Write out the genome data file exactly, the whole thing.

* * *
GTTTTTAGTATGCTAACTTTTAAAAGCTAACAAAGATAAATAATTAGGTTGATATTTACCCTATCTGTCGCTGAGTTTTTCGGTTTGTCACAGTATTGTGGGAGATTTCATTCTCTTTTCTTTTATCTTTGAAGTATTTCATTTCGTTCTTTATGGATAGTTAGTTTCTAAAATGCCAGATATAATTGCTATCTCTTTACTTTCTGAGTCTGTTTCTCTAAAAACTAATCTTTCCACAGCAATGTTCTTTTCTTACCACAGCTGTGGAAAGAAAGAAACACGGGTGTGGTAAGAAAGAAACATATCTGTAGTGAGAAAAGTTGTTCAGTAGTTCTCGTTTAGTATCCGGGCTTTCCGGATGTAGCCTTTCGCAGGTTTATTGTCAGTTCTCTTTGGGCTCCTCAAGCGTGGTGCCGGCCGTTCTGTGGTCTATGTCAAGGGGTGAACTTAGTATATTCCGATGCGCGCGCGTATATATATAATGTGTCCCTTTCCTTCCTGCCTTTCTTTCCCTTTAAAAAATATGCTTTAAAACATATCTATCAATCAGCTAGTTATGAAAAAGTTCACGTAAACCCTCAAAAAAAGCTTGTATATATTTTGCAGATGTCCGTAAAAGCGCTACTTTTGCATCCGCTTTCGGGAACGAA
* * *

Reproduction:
GTTTTTAGTATGCTAACTTTTAAAAGCTAACAAAGATAAATAATTAGGTTGATATTTACCCTATCTGTCGCTGAGTTTTTCGGTTTGTCACAGTATTGTGGGAGATTTCATTCTCTTTTCTTTTATCTTTGAAGTATTTCATTTCGTTCTTTATGGATAGTTAGTTTCTAAAATGCCAGATATAATTGCTATCTCTTTACTTTCTGAGTCTGTTTCTCTAAAAACTAATCTTTCCACAGCAATGTTCTTTTCTTACCACAGCTGTGGAAAGAAAGAAACACGGGTGTGGTAAGAAAGAAACATATCTGTAGTGAGAAAAGTTGTTCAGTAGTTCTCGTTTAGTATCCGGGCTTTCCGGATGTAGCCTTTCGCAGGTTTATTGTCAGTTCTCTTTGGGCTCCTCAAGCGTGGTGCCGGCCGTTCTGTGGTCTATGTCAAGGGGTGAACTTAGTATATTCCGATGCGCGCGCGTATATATATAATGTGTCCCTTTCCTTCCTGCCTTTCTTTCCCTTTAAAAAATATGCTTTAAAACATATCTATCAATCAGCTAGTTATGAAAAAGTTCACGTAAACCCTCAAAAAAAGCTTGTATATATTTTGCAGATGTCCGTAAAAGCGCTACTTTTGCATCCGCTTTCGGGAACGAA